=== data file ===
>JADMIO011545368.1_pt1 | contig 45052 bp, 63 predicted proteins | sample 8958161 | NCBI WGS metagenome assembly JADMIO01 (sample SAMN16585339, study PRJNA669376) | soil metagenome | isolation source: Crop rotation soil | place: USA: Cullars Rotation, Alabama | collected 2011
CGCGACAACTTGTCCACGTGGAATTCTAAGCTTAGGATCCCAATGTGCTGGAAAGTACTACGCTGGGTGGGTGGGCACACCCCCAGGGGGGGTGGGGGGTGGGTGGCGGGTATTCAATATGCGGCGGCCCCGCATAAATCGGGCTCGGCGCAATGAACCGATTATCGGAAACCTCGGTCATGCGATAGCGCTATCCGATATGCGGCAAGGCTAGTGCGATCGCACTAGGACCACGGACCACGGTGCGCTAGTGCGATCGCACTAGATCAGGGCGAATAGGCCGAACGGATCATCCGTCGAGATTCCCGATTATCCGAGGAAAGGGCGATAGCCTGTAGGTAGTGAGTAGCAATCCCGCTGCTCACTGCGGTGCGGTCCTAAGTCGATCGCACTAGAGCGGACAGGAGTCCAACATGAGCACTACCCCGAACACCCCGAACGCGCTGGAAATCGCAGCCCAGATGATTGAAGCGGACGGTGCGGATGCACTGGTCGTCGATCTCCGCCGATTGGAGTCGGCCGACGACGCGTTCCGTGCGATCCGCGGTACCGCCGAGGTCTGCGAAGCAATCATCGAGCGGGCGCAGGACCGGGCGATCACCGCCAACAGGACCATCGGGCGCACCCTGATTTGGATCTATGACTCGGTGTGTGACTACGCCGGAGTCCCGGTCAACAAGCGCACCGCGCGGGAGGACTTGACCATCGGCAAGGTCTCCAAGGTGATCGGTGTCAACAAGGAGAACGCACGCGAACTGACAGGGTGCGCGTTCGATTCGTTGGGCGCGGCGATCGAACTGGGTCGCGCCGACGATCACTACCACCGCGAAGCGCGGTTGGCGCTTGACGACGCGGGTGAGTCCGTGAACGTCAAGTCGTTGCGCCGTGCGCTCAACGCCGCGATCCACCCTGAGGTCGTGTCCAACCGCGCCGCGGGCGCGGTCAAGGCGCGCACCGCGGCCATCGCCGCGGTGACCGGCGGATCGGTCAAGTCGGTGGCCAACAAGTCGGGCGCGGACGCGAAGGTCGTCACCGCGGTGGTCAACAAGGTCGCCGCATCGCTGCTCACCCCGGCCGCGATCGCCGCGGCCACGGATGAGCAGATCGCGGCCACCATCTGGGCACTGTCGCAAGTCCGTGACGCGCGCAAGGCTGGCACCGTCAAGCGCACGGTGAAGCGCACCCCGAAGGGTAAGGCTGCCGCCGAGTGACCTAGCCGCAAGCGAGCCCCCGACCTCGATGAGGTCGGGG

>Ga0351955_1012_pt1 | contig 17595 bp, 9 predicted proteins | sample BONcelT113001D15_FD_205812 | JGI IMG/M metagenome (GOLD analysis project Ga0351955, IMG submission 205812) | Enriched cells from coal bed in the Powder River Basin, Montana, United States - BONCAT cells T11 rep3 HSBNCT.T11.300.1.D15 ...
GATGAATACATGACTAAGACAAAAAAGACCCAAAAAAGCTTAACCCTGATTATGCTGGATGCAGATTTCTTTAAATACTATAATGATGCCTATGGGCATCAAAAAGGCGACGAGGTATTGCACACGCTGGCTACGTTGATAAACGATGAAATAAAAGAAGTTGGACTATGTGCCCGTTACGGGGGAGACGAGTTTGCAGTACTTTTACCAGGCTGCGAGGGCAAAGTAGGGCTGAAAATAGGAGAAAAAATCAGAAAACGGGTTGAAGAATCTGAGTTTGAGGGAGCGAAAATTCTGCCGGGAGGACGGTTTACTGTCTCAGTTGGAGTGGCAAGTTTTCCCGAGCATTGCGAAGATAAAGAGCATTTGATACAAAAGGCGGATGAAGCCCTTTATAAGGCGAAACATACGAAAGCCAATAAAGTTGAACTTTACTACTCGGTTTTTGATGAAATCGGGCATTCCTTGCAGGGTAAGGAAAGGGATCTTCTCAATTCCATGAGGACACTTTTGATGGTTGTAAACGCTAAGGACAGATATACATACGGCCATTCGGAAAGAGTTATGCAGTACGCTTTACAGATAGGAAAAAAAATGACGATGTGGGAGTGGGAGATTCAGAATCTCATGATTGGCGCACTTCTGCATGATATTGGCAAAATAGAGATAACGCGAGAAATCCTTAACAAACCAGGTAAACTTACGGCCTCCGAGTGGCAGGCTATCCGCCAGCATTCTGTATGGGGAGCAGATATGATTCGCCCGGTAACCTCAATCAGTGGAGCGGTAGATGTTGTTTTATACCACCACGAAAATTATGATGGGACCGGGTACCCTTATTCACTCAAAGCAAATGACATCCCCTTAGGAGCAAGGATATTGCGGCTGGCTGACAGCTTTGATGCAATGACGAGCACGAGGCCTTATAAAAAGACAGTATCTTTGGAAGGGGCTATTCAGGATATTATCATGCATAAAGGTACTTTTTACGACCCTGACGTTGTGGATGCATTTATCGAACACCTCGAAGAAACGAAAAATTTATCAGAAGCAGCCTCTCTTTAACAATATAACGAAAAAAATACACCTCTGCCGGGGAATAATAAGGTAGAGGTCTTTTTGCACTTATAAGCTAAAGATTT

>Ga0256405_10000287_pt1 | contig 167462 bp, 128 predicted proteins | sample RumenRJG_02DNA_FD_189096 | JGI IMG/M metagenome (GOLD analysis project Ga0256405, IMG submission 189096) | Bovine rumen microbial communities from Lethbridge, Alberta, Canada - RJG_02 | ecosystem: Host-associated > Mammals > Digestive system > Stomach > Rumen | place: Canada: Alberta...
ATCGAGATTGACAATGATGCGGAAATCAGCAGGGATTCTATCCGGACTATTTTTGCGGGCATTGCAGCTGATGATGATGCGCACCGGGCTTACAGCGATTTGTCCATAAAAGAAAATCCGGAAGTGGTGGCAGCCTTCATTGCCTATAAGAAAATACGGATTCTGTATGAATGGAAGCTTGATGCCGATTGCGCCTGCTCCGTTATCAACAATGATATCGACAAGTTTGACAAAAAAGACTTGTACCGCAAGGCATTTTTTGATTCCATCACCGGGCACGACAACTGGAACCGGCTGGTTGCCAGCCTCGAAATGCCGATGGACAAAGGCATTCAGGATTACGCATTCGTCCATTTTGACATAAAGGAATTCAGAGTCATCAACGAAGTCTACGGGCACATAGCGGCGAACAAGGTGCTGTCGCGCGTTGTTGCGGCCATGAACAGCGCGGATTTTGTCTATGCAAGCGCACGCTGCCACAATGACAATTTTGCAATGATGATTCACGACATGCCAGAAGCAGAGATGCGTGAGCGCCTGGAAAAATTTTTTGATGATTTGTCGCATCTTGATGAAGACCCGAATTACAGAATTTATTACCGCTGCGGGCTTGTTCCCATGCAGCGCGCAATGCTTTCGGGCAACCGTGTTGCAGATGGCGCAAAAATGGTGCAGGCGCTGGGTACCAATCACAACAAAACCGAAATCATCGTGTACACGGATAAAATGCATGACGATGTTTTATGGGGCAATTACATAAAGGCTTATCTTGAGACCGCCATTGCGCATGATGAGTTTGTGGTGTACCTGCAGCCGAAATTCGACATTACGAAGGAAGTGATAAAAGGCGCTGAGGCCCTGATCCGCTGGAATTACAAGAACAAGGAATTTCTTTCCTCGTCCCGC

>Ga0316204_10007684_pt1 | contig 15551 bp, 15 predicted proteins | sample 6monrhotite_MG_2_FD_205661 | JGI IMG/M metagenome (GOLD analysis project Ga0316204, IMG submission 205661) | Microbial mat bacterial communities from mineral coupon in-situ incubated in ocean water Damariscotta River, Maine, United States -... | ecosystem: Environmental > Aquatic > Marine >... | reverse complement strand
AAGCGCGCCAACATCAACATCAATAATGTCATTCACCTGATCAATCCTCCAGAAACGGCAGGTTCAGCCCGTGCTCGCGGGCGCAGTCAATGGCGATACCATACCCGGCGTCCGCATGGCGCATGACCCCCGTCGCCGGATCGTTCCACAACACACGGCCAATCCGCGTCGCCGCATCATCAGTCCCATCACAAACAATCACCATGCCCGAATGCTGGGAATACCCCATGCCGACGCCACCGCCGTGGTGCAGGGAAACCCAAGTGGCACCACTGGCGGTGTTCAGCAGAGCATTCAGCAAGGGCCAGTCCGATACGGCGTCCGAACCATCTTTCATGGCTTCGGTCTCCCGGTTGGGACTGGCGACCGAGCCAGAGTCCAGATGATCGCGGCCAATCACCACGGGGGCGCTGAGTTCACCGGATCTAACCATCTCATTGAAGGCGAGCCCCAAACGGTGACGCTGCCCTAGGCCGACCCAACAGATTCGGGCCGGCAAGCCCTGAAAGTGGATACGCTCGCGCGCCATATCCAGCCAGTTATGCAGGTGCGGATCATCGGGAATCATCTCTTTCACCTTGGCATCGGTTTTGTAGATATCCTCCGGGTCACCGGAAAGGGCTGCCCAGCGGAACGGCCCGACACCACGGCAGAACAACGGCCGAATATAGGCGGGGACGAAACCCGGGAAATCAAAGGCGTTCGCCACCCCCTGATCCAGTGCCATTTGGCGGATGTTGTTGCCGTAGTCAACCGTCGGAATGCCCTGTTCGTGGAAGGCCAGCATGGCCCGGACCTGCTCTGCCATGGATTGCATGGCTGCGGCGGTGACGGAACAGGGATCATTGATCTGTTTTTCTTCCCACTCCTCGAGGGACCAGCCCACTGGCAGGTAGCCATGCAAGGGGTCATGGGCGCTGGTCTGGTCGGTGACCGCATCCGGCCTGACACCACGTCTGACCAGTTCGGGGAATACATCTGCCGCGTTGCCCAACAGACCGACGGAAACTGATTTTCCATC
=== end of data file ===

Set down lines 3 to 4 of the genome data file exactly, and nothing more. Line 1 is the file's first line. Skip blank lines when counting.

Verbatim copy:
>Ga0351955_1012_pt1 | contig 17595 bp, 9 predicted proteins | sample BONcelT113001D15_FD_205812 | JGI IMG/M metagenome (GOLD analysis project Ga0351955, IMG submission 205812) | Enriched cells from coal bed in the Powder River Basin, Montana, United States - BONCAT cells T11 rep3 HSBNCT.T11.300.1.D15 ...
GATGAATACATGACTAAGACAAAAAAGACCCAAAAAAGCTTAACCCTGATTATGCTGGATGCAGATTTCTTTAAATACTATAATGATGCCTATGGGCATCAAAAAGGCGACGAGGTATTGCACACGCTGGCTACGTTGATAAACGATGAAATAAAAGAAGTTGGACTATGTGCCCGTTACGGGGGAGACGAGTTTGCAGTACTTTTACCAGGCTGCGAGGGCAAAGTAGGGCTGAAAATAGGAGAAAAAATCAGAAAACGGGTTGAAGAATCTGAGTTTGAGGGAGCGAAAATTCTGCCGGGAGGACGGTTTACTGTCTCAGTTGGAGTGGCAAGTTTTCCCGAGCATTGCGAAGATAAAGAGCATTTGATACAAAAGGCGGATGAAGCCCTTTATAAGGCGAAACATACGAAAGCCAATAAAGTTGAACTTTACTACTCGGTTTTTGATGAAATCGGGCATTCCTTGCAGGGTAAGGAAAGGGATCTTCTCAATTCCATGAGGACACTTTTGATGGTTGTAAACGCTAAGGACAGATATACATACGGCCATTCGGAAAGAGTTATGCAGTACGCTTTACAGATAGGAAAAAAAATGACGATGTGGGAGTGGGAGATTCAGAATCTCATGATTGGCGCACTTCTGCATGATATTGGCAAAATAGAGATAACGCGAGAAATCCTTAACAAACCAGGTAAACTTACGGCCTCCGAGTGGCAGGCTATCCGCCAGCATTCTGTATGGGGAGCAGATATGATTCGCCCGGTAACCTCAATCAGTGGAGCGGTAGATGTTGTTTTATACCACCACGAAAATTATGATGGGACCGGGTACCCTTATTCACTCAAAGCAAATGACATCCCCTTAGGAGCAAGGATATTGCGGCTGGCTGACAGCTTTGATGCAATGACGAGCACGAGGCCTTATAAAAAGACAGTATCTTTGGAAGGGGCTATTCAGGATATTATCATGCATAAAGGTACTTTTTACGACCCTGACGTTGTGGATGCATTTATCGAACACCTCGAAGAAACGAAAAATTTATCAGAAGCAGCCTCTCTTTAACAATATAACGAAAAAAATACACCTCTGCCGGGGAATAATAAGGTAGAGGTCTTTTTGCACTTATAAGCTAAAGATTT